Danger in the Air: How to Protect Yourself from Lung Cancer
Diagnosing and Treating Lung CancerDifficult to Diagnose
In the summer of 2007, Laura McCracken of Dallas was at the gym doing chest presses when she first noticed a dull ache in her chest that felt as if she had pulled a muscle. "I thought I had overdone it," Laura, 35, says. She went to an orthopedic surgeon when the pain wouldn't go away. He took a chest X-ray and sent her home with pain medication for what he suspected was bruised cartilage. With the ache still nagging about two months later, she went to her internist, who refilled the painkiller prescription. But by December, Laura was feeling stabbing pain near her rib cage; her chest hurt when she lay down at night and her left shoulder was sore after working long hours at the computer. Two weeks before Christmas, she was in a hospital emergency room with a diagnosis of lung cancer, which had spread to her lymph nodes and bloodstream. "I had tried to excuse the pain away, saying, 'Oh, it will get better,'" Laura says. "But I should have insisted to my doctors that something was wrong."
Diagnosing lung cancer is tricky, because the lungs don't have sensory nerves. You can't feel a tumor growing in them until it is large enough to press on the airways or another organ and cause the typical signs: chest pain, a sudden cough that won't go away, coughing up blood, wheezing, or hoarseness. Because these symptoms are similar to those of illnesses like bronchitis and pneumonia, doctors may first suspect such infections in a young woman who has never smoked.
Some women, like Kathy and Emily, don't notice symptoms until cancer has spread from their lungs to other parts of the body, which gives it a stage IV classification and a dismal prognosis: More than 95 percent of stage IV lung cancer patients die within five years of diagnosis.A Brighter Future?
Fortunately, a number of young, never-smoking women with lung cancer are starting to live longer, thanks to recent advances in lung cancer medicines. Some women are eligible for targeted-therapy drugs, which block chemicals that signal the cancer cells to grow and divide. Taken daily, these medications have fewer side effects and better results than traditional chemotherapy: In one study, a targeted-therapy drug shrank lung tumors in 74 percent of patients, while chemo had the same effect in only 31 percent. Apart from having skin rashes and nausea, Laura feels somewhat like her old self after being on a targeted-therapy drug for more than four years. She has taken up cycling again, riding 10 miles whenever the weather is nice and going to the gym for Spinning classes. Yet she knows she's beating the odds: Most lung cancers develop a resistance to the drugs within a year. "You never know when it's going to return," she says.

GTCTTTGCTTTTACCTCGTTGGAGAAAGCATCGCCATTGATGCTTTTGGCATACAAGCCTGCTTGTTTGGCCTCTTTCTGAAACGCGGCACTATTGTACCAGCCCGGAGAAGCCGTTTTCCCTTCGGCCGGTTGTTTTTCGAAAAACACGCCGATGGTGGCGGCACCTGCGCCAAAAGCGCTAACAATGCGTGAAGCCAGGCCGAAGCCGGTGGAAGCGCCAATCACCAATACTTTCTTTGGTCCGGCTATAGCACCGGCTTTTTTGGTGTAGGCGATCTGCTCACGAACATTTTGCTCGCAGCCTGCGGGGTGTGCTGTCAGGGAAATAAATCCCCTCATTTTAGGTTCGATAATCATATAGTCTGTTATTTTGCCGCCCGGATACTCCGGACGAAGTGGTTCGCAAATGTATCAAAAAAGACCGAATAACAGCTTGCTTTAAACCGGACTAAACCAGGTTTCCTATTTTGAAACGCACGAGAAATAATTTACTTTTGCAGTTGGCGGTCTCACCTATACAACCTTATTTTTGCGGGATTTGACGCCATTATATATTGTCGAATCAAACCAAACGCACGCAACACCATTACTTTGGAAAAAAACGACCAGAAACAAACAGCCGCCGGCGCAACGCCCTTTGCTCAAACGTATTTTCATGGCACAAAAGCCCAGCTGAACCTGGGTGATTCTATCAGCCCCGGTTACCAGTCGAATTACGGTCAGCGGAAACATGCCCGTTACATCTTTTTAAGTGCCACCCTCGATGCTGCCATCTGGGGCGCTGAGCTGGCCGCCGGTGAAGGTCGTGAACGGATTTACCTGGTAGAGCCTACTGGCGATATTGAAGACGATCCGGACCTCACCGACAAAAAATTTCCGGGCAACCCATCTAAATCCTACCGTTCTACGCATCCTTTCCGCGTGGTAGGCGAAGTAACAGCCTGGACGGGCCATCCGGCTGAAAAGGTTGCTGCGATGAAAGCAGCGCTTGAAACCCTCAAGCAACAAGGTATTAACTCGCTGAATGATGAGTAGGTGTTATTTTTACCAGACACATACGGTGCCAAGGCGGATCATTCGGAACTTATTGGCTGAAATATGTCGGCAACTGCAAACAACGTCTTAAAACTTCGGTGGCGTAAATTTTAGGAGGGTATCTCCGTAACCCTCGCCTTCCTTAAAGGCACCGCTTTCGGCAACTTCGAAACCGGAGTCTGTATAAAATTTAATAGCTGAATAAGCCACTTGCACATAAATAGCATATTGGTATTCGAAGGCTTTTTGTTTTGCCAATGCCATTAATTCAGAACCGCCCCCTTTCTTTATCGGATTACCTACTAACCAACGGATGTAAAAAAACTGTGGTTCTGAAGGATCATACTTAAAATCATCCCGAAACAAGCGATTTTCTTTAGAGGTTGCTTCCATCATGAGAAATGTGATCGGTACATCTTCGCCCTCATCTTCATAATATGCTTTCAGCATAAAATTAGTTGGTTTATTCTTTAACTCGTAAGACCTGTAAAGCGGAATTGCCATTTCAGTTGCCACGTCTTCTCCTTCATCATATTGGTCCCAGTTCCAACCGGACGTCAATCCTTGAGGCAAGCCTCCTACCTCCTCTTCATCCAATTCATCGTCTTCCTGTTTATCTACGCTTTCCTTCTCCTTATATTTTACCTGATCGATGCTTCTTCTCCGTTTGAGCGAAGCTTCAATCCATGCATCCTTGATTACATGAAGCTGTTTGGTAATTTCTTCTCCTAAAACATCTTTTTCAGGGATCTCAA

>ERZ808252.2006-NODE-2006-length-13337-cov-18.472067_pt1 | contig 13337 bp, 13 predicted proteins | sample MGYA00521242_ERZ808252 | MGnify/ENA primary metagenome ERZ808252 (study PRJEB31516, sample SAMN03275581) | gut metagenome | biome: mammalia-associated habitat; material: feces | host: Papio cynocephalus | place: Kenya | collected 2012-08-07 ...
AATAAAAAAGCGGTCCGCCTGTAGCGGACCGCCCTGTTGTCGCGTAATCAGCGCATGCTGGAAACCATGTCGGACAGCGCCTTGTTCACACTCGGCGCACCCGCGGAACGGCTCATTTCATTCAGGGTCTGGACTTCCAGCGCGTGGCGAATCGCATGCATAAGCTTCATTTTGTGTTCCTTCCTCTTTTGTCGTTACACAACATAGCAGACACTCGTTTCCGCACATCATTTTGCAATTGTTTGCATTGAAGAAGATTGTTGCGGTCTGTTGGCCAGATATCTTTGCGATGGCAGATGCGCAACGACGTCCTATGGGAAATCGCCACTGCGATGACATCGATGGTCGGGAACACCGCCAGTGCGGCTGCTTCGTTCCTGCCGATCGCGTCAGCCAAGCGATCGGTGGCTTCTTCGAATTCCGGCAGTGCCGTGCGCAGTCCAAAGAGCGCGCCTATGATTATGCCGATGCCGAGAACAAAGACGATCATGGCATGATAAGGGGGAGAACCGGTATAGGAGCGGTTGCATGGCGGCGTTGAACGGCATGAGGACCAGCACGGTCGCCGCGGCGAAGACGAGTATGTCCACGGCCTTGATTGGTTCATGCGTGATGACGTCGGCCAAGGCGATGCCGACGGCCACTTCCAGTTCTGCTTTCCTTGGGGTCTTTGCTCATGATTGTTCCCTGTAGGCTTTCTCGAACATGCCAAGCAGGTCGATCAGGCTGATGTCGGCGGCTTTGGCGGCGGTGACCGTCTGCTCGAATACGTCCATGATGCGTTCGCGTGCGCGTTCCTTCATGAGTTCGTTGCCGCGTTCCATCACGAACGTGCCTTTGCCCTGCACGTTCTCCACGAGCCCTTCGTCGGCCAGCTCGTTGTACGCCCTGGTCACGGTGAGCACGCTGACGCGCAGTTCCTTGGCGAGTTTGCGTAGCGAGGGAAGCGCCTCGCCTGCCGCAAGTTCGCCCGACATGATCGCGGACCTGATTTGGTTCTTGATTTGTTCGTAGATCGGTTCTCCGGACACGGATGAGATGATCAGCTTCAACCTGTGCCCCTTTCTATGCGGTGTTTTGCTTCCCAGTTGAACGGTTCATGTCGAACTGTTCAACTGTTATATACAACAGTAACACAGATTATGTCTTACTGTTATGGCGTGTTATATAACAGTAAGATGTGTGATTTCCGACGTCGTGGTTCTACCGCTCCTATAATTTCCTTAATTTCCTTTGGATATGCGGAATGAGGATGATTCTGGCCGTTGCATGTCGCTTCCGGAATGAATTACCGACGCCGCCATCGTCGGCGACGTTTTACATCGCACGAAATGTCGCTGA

While some scientists are working to develop second- and third-generation drugs to battle resistance, other researchers are pushing for advances in early detection. Because CT scans may lead to unnecessary, invasive procedures in which doctors feel obligated to biopsy any small nodules the scan picks up, the current screening protocol is to give the scans only to high-risk patients, like 30-year pack-a-day smokers. "There are several blood and breath tests being developed for early detection of lung cancer, and I hope in the next five years we'll have one that works," Dr. Baik says.
In Kathy's case, a monthly 45-minute blast of chemotherapy had stopped her lung cancer from growing for two years. But after a setback in June -- when a PET scan revealed that the cancer had spread to her lower spine and right hip -- she started a clinical trial for a new immunotherapy drug, which uses an antibody to boost her immune system so that it will attack the tumors. The medicine leaves her tired, but the eight exercise classes she teaches every week keep her feeling positive, strong, and healthy. Many of her students have no idea she is sick. "I'm not the stereotypical person you think of as having lung cancer," she says. "But it can get anybody."
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